Home Indianapolis Press Releases 2012 Indianapolis Woman Guilty of Health Care Fraud, Receives Sentence of More Than Six Years

Indianapolis Woman Guilty of Health Care Fraud, Receives Sentence of More Than Six Years
U.S. Attorney Says Verdict is More Progress in Fight Against “Culture of Corruption”

U.S. Attorney’s Office October 05, 2012
  • Southern District of Indiana (317) 226-6333

INDIANAPOLIS—Joseph H. Hogsett, United States Attorney, announced this afternoon that Carol Y. Woodard, age 45, of Indianapolis, has been sentenced to 80 months (six years, eight months) by U.S. District Judge Larry J. McKinney after pleading guilty to health care fraud. Woodard admitted to filing more than $8.9 million in fraudulent claims with Indiana’s Medicaid program as the manager of a purported community outreach center, ultimately receiving more than $1.9 million through her scheme.

“Earlier this year, our office pledged to crack down on those in our state who seek to enrich themselves through deception and fraud,” Hogsett said. “This sentence is more evidence that if you embrace that culture of corruption, if you steal from Hoosier taxpayers and our most vulnerable children, you will be caught and brought to justice.”

Today’s sentencing comes on the heels of the U.S. Attorney’s announcement that two Indianapolis-area residents have been charged by indictment with 27-counts related to what is alleged to have been a complex scheme to use local day care centers to defraud Hoosier taxpayers.

“I hope that these cases serve as a warning that this office has zero tolerance for those who would use Hoosier children and abuse a position of trust, simply to put taxpayer money in their own pockets,” Hogsett added.

“Today’s sentencing sends a clear message to those who would exploit federally funded health care programs that you will be held accountable,” said Lamont Pugh, III, Special Agent in Charge of the U.S. Department of Health and Human Services, Office of Inspector General, Chicago Region, which oversees the state of Indiana. “The OIG will continue to work with our federal and state partners to protect valuable taxpayers resources and ensure that the integrity of the Indiana Medicaid program remains sound.”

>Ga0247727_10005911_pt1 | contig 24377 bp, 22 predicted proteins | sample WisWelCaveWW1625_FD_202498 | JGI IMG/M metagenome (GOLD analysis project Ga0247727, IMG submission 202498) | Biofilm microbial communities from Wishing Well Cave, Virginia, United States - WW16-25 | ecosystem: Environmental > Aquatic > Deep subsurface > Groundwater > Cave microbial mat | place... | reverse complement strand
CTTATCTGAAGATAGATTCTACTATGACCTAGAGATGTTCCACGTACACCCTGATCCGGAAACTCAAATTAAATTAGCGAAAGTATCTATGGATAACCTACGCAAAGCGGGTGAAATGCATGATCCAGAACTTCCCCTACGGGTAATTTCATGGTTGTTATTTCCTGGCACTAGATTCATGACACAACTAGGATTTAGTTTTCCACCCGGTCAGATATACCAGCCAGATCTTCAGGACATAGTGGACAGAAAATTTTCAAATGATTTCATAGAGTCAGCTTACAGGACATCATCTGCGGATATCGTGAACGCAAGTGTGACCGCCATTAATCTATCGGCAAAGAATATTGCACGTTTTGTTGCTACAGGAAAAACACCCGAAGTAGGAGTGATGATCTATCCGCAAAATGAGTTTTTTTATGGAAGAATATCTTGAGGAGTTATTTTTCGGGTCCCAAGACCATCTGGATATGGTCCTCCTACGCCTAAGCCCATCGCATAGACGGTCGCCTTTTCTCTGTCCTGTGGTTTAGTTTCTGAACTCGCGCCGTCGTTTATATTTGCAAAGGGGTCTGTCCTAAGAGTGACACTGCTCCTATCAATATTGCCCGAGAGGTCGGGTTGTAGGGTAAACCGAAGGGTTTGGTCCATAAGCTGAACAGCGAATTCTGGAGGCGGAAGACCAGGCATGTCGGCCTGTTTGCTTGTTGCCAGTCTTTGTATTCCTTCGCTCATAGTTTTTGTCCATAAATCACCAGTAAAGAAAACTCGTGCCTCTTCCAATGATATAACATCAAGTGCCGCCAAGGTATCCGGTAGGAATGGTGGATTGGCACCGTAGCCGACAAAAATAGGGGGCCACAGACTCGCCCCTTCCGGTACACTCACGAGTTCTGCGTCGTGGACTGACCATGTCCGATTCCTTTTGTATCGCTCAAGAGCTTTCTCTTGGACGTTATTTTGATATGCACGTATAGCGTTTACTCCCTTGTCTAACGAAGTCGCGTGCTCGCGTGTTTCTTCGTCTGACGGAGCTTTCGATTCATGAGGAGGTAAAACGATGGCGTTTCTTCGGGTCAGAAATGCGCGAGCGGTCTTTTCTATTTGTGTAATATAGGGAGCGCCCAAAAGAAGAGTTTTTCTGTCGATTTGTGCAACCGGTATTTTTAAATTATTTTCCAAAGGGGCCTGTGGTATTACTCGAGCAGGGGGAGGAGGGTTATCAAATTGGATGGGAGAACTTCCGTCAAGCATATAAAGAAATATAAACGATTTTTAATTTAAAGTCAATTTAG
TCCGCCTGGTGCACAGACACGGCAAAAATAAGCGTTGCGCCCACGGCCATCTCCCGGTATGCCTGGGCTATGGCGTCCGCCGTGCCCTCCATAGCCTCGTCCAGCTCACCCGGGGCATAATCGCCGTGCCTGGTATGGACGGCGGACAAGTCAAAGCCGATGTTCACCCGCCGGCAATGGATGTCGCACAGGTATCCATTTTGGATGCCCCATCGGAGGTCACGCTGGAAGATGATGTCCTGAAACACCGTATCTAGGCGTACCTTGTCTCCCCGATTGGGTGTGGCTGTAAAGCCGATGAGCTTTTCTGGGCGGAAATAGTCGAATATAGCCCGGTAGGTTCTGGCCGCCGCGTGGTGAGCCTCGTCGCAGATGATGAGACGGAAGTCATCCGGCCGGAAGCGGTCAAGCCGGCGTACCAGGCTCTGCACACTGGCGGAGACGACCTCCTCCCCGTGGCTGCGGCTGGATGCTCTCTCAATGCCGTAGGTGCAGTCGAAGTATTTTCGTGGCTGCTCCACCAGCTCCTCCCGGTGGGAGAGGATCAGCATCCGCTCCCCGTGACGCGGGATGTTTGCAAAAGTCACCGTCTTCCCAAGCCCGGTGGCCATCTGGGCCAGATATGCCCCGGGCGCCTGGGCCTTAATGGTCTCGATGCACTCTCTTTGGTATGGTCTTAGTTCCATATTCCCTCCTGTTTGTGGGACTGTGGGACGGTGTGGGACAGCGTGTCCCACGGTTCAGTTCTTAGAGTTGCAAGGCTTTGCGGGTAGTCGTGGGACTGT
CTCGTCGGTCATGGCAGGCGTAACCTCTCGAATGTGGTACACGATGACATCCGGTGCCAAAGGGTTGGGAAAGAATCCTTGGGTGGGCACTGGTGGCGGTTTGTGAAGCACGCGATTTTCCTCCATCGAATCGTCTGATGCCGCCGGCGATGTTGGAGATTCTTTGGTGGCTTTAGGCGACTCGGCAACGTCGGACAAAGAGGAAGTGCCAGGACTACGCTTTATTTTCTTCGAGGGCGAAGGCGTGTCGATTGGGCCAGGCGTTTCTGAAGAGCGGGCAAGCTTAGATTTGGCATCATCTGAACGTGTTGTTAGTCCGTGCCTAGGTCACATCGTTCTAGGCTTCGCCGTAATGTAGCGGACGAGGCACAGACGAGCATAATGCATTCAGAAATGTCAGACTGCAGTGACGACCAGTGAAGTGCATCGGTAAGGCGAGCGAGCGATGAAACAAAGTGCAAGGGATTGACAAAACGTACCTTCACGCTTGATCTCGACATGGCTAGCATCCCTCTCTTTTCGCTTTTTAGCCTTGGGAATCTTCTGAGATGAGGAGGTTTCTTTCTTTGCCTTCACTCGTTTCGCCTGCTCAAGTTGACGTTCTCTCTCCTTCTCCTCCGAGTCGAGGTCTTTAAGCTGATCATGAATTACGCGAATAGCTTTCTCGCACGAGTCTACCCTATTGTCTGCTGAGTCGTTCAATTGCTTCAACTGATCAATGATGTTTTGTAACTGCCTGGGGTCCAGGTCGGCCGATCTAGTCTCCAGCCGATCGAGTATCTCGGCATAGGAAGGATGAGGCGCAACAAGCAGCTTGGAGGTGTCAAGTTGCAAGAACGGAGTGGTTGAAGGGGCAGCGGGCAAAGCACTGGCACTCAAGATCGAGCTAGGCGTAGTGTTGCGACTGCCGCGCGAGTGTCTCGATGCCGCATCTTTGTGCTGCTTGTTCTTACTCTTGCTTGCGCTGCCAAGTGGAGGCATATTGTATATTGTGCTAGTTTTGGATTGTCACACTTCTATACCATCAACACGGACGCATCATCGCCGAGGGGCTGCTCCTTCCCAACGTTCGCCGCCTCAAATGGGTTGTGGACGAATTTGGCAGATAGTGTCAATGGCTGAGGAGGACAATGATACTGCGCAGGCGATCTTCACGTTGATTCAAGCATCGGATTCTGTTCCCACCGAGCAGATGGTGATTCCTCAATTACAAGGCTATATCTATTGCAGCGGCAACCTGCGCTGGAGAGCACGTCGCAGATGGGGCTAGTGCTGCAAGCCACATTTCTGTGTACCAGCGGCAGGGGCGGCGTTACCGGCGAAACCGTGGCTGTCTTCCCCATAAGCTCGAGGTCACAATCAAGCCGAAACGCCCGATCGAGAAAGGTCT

“This fraud was an outrageous abuse of public trust, not only for the clients who did not receive services from licensed individuals, but for the taxpayers who got stuck with the tab when this defendant fraudulently billed Medicaid. The sentence and restitution are appropriate in these egregious circumstances,” said Indiana Attorney General Greg Zoeller, whose Medicaid Fraud Control Unit (MFCU) worked closely with their federal colleagues and the U.S. Attorney’s Office in unraveling the scheme.

Between January 2006 and December 2007, Woodard was the owner and managing director of Gideon’s Gate, an Indianapolis-based business that claimed to provide tutoring and day care services to indigent and school age children. At this morning’s hearing, Woodard admitted that she executed a scheme to defraud Indiana’s Medicaid program by filing more than 2,400 illegitimate reimbursement claims for psychological services she never performed.

These false claims amounted to more than $8.9 million in attempted fraud, at least $1.9 million of which was received by Woodard over the course of her scheme. Judge McKinney cited the size and scope of the fraud in making his sentencing decision, as well as the fact that Woodard had betrayed the stated purpose of her organization, ordering the defendant to fully reimburse Medicaid the $1.9 million loss, as well as serve three years of supervised release at the conclusion of the 80 month prison sentence.

This case was a result of the collaborative efforts of the U.S. Attorney’s Health Care Fraud Task Force, the U.S. Department of Health and Human Services-Office of Inspector General, the Federal Bureau of Investigation, and Indiana Attorney General Greg Zoeller’s Medicaid Fraud Control Unit.

According to Assistant U.S. Attorneys Bradley P. Shepard and Shelese M. Woods, who prosecuted this case for the government, federal law requires that defendants serve a minimum of 85 percent of their prison sentence in a federal correctional facility.